Ed Cunningham has resigned as a college football analyst for ESPN and ABC because of his growing discomfort with the players’ health and safety due to the sport, he explained in an interview with John Branch of The New York Times.
Cunningham, 48, was the captain of the Washington Huskies on their 1991 national championship team before enjoying a five-year NFL career with the Arizona Cardinals and Seattle Seahawks. He has served as a color commentator on ESPN and ABC for the past two decades. He says that he left behind a six-figure salary with the network. Cunningham was not one of the dozens of on-air personalities that was laid off in April.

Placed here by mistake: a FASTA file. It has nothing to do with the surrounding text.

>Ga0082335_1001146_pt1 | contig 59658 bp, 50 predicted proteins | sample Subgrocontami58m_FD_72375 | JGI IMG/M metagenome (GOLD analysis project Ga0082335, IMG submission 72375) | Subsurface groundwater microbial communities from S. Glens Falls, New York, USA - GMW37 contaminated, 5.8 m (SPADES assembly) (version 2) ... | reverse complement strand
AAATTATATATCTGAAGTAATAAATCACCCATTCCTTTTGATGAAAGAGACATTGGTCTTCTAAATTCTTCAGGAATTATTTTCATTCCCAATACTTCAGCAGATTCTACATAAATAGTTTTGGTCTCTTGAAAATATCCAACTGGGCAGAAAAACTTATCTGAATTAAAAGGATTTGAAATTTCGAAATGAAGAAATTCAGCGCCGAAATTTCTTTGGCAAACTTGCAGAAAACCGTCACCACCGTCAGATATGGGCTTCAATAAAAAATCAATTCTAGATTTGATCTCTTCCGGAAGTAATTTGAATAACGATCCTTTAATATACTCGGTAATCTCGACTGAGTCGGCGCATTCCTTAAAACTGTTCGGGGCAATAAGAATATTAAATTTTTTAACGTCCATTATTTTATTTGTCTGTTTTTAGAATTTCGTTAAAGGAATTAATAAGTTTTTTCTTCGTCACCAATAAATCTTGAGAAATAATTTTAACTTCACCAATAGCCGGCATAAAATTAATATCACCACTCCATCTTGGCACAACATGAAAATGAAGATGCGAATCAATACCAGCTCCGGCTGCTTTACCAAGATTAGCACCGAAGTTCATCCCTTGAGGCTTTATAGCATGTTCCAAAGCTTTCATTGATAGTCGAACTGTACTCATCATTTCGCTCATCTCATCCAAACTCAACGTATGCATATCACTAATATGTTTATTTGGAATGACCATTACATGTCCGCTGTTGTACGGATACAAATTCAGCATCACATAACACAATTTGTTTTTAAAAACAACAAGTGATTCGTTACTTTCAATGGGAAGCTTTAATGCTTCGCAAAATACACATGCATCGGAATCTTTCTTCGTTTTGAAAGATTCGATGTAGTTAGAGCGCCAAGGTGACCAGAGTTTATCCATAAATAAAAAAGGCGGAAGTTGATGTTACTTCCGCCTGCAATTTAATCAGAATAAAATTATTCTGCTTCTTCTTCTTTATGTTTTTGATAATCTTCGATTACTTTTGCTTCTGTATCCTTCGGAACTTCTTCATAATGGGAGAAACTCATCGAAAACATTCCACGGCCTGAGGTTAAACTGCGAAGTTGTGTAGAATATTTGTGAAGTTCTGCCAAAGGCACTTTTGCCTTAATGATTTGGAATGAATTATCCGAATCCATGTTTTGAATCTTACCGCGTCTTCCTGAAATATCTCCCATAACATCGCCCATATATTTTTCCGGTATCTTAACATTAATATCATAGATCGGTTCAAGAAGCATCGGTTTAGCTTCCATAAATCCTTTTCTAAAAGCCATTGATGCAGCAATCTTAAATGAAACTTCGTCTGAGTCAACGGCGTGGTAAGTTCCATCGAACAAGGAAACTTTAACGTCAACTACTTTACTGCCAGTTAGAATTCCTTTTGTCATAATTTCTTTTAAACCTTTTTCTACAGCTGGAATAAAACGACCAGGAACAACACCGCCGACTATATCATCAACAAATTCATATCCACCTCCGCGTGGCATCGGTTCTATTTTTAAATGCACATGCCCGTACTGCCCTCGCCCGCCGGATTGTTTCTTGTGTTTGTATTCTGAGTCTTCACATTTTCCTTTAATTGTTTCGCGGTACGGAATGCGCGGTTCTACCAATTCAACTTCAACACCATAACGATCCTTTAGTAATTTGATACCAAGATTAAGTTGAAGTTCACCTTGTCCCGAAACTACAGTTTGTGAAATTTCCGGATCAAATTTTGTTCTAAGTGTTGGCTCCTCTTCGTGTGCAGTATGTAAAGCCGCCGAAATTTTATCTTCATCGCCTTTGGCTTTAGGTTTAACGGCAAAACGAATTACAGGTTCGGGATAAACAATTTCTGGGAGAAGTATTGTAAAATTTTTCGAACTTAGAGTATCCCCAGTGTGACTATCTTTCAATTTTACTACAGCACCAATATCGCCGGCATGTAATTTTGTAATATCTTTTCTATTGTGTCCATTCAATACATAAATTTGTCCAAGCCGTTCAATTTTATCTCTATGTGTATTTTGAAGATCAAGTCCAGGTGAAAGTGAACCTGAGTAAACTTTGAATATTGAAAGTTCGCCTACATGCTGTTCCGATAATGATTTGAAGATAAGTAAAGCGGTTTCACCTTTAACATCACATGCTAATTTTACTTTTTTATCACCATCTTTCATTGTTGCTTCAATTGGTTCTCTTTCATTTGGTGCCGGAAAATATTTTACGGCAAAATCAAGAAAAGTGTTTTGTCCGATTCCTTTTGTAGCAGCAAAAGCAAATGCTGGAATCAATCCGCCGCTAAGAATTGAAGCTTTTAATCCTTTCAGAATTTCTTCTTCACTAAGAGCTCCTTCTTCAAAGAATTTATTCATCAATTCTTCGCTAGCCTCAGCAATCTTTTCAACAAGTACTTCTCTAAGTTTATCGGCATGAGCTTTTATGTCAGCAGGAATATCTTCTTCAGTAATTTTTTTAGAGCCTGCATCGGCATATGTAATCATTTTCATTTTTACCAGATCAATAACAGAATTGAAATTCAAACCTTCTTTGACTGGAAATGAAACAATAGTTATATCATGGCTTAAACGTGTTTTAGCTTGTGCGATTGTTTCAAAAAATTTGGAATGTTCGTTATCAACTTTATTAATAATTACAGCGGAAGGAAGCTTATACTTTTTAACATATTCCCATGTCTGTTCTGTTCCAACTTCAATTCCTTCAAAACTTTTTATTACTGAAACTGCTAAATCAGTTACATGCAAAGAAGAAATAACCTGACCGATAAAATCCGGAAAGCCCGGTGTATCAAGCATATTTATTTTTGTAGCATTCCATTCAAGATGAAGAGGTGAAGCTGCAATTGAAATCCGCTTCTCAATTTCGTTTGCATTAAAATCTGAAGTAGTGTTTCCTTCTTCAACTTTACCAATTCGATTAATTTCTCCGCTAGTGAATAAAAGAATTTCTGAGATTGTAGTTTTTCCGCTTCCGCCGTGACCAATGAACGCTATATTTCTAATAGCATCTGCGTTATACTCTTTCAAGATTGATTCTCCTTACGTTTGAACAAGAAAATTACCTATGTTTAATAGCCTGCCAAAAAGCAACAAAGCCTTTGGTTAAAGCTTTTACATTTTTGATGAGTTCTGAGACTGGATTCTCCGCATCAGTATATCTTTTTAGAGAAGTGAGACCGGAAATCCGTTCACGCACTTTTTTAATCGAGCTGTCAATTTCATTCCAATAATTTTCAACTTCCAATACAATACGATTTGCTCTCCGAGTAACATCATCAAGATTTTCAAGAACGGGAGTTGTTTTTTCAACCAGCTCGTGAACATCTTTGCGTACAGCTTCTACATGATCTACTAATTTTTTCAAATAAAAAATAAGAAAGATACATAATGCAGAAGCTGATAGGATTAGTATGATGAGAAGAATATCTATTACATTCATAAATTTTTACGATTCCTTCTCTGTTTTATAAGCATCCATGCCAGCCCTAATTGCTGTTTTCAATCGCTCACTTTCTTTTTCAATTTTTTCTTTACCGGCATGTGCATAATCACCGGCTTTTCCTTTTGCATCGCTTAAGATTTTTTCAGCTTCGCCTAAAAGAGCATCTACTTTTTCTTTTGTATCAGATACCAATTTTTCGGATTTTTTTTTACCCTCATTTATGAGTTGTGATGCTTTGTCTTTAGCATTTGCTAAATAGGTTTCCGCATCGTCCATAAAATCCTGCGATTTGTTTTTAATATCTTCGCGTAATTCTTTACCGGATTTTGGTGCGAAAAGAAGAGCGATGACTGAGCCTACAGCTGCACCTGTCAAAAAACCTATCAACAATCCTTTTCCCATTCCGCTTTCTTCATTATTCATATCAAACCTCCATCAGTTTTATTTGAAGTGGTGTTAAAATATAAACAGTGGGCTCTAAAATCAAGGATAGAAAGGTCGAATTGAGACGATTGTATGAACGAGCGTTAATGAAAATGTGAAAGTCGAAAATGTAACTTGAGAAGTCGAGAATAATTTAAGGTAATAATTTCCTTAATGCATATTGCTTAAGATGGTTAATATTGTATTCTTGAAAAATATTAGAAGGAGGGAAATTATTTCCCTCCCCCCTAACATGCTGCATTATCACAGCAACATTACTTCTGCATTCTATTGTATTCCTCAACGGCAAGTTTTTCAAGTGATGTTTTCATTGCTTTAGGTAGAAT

“I take full ownership of my alignment with the sport,” he said. “I can just no longer be in that cheerleader’s spot.”
“In its current state, there are some real dangers: broken limbs, wear and tear,” Cunningham added. “But the real crux of this is that I just don’t think the game is safe for the brain. To me, it’s unacceptable.”
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The death of his former teammate Dave Duerson affected him deeply. Duerson killed himself in 2011 and it was later discovered that he had chronic traumatic encephalopathy (CTE) in his brain.
In July, a new study by Boston University researcher Dr. Ann McKee revealed that 202 brains of deceased football players were examined and found that 110 of the 111 brains of former NFL players had chronic traumatic encephalopathy (CTE). The results were published the Journal of the American Medical Association.